Discoveries from ARVO
Discoveries from ARVO
Source/Disclosures
Source:

Etheridge T, et al. A semi-automated machine-learning based workflow for ellipsoid zone analysis in eyes with macular edema: SCORE2 pilot study. PLoS One. 2020doi:10.1371/journal.pone.0232494.

Disclosures: Etheridge reports no relevant financial relationships.
July 09, 2020
2 min read
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Machine learning proves effective in measuring ellipsoid zones

Source/Disclosures
Source:

Etheridge T, et al. A semi-automated machine-learning based workflow for ellipsoid zone analysis in eyes with macular edema: SCORE2 pilot study. PLoS One. 2020doi:10.1371/journal.pone.0232494.

Disclosures: Etheridge reports no relevant financial relationships.
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Novel machine-learning using ellipsoid zone area defect revealed a correlation of improvement in mean visual acuity and decrease in defect, according to data presented at the Association for Research in Vision and Ophthalmology annual meeting.

Improvements in mean visual acuity letter score (VALS) were observed at months 1, 6 and 12, then decreased 44.4% at month 24 after no protocol-defined treatment for a year. The study comprised patients with macular edema due to central retinal or hemiretinal vein occlusion. Mean VALS was better in eyes without an ellipsoid zone (EZ) defect compared with eyes with an EZ defect at all time points.

The 2-year SCORE2 study assessed EZ on spectral domain optical coherence tomography (SD-OCT) and its association with VALS using a machine-learning workflow and SD-OCT volume scans at baseline. EZ assessment was not possible at baseline to due signal blockage in over 90% of eyes.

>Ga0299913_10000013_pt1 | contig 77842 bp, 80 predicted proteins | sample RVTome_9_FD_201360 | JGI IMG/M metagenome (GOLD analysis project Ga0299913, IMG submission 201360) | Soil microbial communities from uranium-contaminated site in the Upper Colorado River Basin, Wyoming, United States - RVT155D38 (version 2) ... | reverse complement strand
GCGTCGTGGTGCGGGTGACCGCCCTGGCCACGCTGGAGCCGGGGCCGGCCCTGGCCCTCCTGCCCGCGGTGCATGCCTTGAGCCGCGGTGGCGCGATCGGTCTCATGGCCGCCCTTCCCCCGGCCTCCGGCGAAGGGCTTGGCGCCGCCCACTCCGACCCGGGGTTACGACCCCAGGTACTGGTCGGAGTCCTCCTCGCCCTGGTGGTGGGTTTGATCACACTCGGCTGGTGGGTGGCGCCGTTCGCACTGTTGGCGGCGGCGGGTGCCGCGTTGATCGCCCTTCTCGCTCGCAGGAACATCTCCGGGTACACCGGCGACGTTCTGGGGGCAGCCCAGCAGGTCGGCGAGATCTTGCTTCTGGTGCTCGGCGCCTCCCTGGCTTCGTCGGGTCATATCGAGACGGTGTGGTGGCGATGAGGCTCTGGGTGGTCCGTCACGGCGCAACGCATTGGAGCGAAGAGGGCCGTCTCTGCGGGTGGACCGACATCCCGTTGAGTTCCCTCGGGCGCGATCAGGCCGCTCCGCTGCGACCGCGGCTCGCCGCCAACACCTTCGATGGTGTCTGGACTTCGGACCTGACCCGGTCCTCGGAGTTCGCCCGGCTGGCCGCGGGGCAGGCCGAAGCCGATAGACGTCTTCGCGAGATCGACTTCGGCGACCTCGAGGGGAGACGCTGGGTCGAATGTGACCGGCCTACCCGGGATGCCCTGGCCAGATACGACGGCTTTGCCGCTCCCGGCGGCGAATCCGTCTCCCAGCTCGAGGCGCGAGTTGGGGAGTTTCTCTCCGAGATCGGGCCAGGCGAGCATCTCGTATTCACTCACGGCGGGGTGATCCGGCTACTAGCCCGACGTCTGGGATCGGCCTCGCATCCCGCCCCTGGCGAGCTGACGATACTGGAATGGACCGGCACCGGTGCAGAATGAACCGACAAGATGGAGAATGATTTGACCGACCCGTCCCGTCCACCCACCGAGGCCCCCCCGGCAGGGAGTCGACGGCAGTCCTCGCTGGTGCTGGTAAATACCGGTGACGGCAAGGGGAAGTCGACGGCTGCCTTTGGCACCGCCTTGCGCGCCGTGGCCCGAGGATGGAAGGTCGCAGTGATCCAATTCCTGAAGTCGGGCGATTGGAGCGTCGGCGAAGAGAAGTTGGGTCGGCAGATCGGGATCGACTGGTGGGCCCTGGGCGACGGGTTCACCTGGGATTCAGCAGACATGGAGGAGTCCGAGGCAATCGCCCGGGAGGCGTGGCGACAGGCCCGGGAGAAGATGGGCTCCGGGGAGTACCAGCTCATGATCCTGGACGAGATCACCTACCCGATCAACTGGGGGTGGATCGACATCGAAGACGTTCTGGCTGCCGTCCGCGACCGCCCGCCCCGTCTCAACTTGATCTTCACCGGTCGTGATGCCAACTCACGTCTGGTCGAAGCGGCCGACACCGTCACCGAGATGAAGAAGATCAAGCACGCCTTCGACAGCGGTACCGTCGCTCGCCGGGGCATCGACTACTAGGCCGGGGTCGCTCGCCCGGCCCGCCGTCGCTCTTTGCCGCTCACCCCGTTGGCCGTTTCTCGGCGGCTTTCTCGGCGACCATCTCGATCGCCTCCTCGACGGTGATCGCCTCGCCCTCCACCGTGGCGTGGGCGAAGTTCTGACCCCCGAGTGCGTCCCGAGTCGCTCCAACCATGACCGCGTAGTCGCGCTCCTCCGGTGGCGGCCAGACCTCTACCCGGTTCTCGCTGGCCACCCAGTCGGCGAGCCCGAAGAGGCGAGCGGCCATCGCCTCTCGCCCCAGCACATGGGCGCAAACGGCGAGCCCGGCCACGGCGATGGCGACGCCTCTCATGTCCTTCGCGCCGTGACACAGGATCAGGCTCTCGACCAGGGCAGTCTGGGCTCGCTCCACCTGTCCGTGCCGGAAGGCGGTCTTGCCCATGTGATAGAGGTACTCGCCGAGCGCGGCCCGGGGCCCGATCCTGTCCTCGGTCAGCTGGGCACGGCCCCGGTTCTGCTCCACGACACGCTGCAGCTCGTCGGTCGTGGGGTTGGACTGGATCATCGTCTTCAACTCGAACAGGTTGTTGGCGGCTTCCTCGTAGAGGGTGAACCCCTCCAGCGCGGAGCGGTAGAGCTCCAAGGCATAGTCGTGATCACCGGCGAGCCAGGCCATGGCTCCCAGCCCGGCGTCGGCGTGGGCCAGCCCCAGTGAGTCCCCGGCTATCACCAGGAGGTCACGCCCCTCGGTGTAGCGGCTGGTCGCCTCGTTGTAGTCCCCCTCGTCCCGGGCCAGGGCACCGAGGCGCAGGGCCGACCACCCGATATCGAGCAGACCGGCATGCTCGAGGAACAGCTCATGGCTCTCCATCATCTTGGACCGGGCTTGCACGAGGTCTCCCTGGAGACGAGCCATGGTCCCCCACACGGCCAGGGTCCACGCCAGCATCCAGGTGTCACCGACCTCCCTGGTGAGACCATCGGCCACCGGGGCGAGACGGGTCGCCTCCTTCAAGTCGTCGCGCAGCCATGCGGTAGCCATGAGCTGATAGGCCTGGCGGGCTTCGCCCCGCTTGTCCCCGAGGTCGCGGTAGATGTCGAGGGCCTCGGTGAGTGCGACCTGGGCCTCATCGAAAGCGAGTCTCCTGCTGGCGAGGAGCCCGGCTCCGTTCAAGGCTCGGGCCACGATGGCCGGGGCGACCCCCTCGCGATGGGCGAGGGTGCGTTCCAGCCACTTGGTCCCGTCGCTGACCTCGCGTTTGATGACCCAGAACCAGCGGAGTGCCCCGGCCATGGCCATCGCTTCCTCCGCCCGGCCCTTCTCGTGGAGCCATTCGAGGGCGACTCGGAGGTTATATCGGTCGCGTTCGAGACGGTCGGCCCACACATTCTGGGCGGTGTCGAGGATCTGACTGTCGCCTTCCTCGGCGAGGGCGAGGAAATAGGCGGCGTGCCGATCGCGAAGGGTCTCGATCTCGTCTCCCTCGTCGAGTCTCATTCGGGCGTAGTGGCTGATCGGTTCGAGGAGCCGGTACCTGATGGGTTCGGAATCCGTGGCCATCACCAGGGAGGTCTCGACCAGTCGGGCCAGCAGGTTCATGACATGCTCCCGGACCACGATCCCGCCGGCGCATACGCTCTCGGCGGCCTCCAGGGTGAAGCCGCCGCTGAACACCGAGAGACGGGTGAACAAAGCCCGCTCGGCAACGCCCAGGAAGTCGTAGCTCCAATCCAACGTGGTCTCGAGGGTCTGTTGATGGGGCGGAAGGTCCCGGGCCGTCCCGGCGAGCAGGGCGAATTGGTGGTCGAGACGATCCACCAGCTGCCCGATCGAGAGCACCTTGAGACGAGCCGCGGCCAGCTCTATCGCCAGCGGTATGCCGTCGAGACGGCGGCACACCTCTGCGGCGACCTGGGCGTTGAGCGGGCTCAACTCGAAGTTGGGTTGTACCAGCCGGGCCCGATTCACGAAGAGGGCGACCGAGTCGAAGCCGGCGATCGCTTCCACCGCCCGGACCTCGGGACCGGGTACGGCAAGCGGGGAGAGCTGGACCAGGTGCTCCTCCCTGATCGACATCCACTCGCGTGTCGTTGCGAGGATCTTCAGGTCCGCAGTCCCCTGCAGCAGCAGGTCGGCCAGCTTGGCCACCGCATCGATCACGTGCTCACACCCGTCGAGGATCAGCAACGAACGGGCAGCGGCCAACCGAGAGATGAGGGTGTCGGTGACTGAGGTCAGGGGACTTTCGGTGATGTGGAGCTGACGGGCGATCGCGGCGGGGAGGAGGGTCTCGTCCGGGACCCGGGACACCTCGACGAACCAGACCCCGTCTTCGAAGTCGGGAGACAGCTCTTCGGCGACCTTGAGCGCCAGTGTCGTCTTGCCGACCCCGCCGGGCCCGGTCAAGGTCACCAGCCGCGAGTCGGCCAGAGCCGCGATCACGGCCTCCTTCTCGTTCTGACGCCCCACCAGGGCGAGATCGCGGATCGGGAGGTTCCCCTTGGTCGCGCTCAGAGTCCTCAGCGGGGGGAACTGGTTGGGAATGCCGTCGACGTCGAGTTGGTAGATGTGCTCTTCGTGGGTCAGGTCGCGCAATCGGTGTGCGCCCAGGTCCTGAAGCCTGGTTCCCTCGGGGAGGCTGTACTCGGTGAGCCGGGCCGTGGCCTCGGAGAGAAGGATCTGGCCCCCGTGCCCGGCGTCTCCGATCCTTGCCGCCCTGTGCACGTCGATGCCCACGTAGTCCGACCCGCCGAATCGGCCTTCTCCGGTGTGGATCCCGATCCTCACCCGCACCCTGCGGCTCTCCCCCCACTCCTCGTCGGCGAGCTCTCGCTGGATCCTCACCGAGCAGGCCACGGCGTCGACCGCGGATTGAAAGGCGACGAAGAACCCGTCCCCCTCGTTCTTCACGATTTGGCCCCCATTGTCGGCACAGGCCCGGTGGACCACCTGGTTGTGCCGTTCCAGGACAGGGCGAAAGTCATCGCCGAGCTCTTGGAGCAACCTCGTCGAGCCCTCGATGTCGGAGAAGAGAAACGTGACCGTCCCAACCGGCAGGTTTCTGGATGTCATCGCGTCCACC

Researchers evaluated and segmented SD-OCT volume scans at baseline for months 1, 6, 12 and 24. Segmented layer coordinates were used to generate face thickness maps showing EZ defect, and the area within the central subfield (CSF) was measured using machine-learning. All SD-OCT scans received a qualitative assessment of EZ status as normal vs. abnormal by expert graders. Workflow created through open-source data analytics platform with the machine-learning methods showed reliable measurements of EZ area defect from en face thickness maps and proved comparable to traditional measurements.

At month 1, 48.7% of eyes had an EZ defect, which decreased to 39% at month 6 and 32.8% at month 12, then increased to 44.4% at month 24. Mean area of EZ defect within the CSF was 0.07 mm2 at month 1, 0.03 mm2 at month 6 and 0.06 mm2 at month 24. Mean VALS in eyes without an EZ defect compared to eyes with an EZ defect was better at all points in the study and area of EZ defect correlated negatively with VALS at month 1 (–0.41; P < .0001), month 6 (–0.36; P < .0001), month 12 (–0.35; P < .0001) and month 24 (–0.4; P < .0001). Machine-learning assessment of EZ defect with the reading center’s assessment of an abnormal EZ was strongly associated.

At all visits, VALS was better in eyes without an EZ defect compared with those including the defect, worsening at month 24 after not receiving protocol-defined treatment for 1 year.